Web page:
In the past, did you think alcoholism only happens to other families? If so, you are not alone. This disease has reached epidemic proportions in the United States and California. In fact, according to the National Institute on Alcohol Abuse and Alcoholism, an estimated 17 million Americans suffers from an alcohol use disorder of some kind. If you find that your child is suffering from an addiction to alcohol, it is important to update your estate plan—especially your trust. You can use trust modifications when your child is addicted to alcohol to help protect your family’s assets.
What You Can Do to Protect Your Child and Your Assets with Trust Modifications When Your Child Is Addicted
Why is an update so important when a child is struggling with an addiction? The trust assets could be wasted if the child is spending the money on drugs or alcohol. Similarly, the child could harm himself as a result of having increased access to these substances thanks to the money he receives. Fortunately, you can update your trust to protect both your child and the assets. Following are some suggestions:
- Modify your trust to hold all of the child’s inheritance in trust until he passes away. At that time, consider distributing the assets to another beneficiary, such as your grandchildren.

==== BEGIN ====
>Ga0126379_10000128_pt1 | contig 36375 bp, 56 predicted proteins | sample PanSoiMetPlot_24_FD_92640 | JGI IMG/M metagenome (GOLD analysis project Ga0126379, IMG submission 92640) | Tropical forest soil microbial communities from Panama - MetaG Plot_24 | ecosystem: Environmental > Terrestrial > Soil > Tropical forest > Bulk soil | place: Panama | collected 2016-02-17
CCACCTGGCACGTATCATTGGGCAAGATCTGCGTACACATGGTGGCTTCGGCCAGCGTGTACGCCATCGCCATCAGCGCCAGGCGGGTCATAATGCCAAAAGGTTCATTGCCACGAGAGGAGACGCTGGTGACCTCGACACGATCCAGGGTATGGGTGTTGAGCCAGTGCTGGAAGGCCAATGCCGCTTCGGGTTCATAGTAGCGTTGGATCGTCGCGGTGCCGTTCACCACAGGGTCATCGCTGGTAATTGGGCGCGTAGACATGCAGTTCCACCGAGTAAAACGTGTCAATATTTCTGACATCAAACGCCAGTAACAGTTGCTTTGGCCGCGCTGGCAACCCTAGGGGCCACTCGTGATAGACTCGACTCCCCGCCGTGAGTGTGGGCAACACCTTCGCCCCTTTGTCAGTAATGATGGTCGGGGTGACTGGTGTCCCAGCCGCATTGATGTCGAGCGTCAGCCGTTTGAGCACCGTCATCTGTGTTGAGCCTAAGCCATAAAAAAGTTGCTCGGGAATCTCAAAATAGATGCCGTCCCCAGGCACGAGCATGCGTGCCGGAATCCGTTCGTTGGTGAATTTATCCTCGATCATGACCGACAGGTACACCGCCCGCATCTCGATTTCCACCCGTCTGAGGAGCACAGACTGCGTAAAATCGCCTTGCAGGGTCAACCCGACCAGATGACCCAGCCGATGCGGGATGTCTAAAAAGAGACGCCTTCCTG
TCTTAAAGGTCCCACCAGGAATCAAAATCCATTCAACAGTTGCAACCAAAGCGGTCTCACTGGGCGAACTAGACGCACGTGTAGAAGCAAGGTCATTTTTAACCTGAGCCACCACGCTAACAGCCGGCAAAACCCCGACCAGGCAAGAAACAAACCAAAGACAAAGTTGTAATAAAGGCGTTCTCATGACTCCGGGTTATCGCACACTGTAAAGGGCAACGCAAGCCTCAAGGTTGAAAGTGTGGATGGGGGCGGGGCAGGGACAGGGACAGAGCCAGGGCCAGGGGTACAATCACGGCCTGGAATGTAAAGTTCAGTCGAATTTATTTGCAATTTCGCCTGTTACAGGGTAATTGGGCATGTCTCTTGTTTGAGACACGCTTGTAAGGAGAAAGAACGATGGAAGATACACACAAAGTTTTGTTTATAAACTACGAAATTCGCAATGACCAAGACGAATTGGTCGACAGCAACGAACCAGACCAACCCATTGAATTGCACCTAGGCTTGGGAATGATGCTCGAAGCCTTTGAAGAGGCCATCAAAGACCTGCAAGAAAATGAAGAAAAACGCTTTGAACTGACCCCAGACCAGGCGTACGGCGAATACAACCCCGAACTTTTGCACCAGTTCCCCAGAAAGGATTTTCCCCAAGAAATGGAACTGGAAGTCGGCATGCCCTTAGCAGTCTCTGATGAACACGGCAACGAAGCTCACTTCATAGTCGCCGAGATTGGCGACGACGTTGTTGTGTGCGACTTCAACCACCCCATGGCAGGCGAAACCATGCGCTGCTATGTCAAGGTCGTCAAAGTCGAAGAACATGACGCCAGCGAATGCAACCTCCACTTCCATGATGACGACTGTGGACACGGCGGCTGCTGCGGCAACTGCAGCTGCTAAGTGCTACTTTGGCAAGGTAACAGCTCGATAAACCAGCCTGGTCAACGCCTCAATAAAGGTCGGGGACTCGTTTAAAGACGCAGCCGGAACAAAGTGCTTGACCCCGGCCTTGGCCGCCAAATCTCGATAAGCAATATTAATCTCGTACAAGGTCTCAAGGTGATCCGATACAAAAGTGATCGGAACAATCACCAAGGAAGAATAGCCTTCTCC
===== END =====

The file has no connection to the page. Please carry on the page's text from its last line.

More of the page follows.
- Modify your trust to allow your trustee to withhold distributions to the child at any time if the trustee has reason to believe that the child has relapsed.
- Modify your trust to create incentives for your child to pursue treatment. For example, you can instruct the trust to pay for rehabilitation services or therapy.
- Modify your trust to stretch your child’s distributions of trust assets over a long period of time. For example, the first distribution could occur at age 40, with later distributions occurring in the child’s 50’s and even 60’s.
- Modify your trust to remove the child as a beneficiary. In many cases, this is not ideal; however, it is important to note that it is an option if the parent is concerned about leaving assets to a child struggling with addiction.
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